Kenyan-born Australian Senator Lucy Gichuhi has responded to allegations of misuse of public funds after she flew two relatives to her birthday party using taxpayer’s money.
The South Australia senator spent $2139(KES 160,851) to fly the family members to her “50th plus GST” birthday celebrations in Adelaide, Australia last October.
According to a publication by the Sunday Telegraph, the flights were from Darwin to Adelaide on October 26 and departing on October 31.
Responding to the reports, the Senator explained that there was a misunderstanding about the family reunion travel allowance.
“Regarding the media reports about my travel expenses, this was an administrative error involving misunderstanding of travel rules,” said Gichuhi.
The entitlement is provided to allow senators and members to balance their work and family responsibilities, and to reconcile the need for them to be away from home for long periods with their family obligations.
It is meant for official duties such traveling to or from sittings of the House of Parliament, formal business of parliamentary committees and attendance of official government functions.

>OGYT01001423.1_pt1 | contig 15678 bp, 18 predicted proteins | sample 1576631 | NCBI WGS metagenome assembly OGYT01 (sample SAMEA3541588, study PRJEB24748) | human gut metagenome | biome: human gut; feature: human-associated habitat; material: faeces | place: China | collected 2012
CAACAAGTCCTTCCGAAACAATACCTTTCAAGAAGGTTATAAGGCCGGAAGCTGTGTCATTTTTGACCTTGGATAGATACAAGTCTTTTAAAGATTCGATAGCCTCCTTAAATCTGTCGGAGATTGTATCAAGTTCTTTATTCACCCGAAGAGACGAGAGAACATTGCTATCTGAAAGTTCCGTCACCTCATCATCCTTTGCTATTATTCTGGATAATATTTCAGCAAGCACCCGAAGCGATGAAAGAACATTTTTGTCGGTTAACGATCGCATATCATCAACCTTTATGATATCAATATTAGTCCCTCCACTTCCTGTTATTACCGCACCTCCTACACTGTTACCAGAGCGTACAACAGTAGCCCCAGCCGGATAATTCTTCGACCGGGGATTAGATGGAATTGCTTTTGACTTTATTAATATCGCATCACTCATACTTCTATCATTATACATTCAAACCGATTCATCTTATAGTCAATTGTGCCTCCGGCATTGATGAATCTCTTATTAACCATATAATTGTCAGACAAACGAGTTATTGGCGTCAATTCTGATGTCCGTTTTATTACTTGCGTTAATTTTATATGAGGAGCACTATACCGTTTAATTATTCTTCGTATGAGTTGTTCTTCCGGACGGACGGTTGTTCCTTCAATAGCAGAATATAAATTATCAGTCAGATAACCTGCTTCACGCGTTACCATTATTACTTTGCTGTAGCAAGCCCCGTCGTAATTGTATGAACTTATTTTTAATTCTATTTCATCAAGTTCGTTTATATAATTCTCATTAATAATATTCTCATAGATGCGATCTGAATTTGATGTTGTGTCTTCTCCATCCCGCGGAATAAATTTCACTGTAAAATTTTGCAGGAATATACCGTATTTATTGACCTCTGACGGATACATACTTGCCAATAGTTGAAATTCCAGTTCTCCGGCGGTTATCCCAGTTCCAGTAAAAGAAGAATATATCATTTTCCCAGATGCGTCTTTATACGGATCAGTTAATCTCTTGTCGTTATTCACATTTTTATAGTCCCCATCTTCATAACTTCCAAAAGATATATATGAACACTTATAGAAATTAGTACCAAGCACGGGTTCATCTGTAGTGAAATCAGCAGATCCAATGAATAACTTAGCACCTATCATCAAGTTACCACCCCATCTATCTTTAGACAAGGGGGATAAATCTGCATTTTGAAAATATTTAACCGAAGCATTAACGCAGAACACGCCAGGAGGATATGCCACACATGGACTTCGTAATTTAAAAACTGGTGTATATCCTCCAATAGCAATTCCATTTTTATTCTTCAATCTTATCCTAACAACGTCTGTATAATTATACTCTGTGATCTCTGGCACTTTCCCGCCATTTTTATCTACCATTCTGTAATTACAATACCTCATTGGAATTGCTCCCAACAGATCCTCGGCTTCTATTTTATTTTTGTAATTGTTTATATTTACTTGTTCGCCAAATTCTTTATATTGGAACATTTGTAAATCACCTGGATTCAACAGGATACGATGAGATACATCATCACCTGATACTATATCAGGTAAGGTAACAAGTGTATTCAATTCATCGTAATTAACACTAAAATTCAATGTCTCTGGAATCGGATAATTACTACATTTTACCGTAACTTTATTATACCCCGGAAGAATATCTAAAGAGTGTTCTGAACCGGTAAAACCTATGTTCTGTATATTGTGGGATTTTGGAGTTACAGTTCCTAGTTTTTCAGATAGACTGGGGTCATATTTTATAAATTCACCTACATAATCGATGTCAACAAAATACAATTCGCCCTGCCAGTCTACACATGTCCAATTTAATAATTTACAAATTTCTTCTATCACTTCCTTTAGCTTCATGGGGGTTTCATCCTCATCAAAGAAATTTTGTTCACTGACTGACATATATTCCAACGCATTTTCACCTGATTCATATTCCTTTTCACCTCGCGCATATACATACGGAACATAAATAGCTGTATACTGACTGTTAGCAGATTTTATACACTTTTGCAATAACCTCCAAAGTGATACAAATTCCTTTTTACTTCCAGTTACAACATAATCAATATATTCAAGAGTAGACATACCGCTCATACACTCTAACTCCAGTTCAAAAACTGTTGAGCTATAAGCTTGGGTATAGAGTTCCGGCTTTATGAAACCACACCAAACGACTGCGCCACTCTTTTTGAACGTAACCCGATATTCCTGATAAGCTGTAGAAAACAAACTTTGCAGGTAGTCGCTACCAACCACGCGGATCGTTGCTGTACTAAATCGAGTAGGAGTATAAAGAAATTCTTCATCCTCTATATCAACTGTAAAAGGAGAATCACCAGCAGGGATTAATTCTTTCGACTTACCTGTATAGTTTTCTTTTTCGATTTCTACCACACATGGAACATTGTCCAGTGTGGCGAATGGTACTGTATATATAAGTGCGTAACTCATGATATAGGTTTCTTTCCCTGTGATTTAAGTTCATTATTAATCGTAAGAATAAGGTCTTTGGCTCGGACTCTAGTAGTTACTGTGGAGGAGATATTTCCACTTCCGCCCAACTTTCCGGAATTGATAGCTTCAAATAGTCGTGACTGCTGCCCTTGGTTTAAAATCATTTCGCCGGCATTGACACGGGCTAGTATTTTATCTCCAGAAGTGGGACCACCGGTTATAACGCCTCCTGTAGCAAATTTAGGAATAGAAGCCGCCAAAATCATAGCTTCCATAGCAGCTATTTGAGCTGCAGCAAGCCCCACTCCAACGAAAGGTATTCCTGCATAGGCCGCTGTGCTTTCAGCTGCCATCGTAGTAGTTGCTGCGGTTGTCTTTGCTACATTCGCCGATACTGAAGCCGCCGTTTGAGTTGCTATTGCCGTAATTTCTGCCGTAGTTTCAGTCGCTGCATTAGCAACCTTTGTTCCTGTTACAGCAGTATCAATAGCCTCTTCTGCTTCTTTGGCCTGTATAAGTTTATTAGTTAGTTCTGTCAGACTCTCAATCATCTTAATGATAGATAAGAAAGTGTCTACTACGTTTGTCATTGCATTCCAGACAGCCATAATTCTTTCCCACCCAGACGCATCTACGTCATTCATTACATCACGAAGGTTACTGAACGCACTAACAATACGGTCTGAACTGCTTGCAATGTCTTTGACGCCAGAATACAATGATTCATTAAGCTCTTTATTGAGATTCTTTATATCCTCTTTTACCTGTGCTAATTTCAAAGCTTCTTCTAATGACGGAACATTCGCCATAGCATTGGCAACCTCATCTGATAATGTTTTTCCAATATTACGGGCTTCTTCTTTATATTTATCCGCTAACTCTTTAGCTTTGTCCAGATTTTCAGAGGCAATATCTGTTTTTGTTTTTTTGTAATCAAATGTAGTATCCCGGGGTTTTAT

Gichuhi has subsequently agreed to repay the full amount and an additional 25 per cent penalty.
“I’ve raised an invoice from the department to pay the costs of $2139 in full,” tweeted Gichuhi on Sunday.
Gichuhi won the South Australia seat last year through a vote recount after the winner’s election was nullified, becoming the first senator of African descent in the Australian Senate.
In her maiden speech in parliament last year, she spoke of how she was scared after finding welfare money in her account just after moving to Australia from Kenya.
“I remember the first time we found welfare money in our bank account shortly after our arrival in Australia. We were terrified because we were not used to receiving money for nothing from strangers. All I knew was that the only time you get money is when you work for it. I said to my husband, ‘We will have to return it.”
She said that she had learnt that spending money you have not worked for fundamentally changes who you are and inhibits your capacity and ability to become all you could be.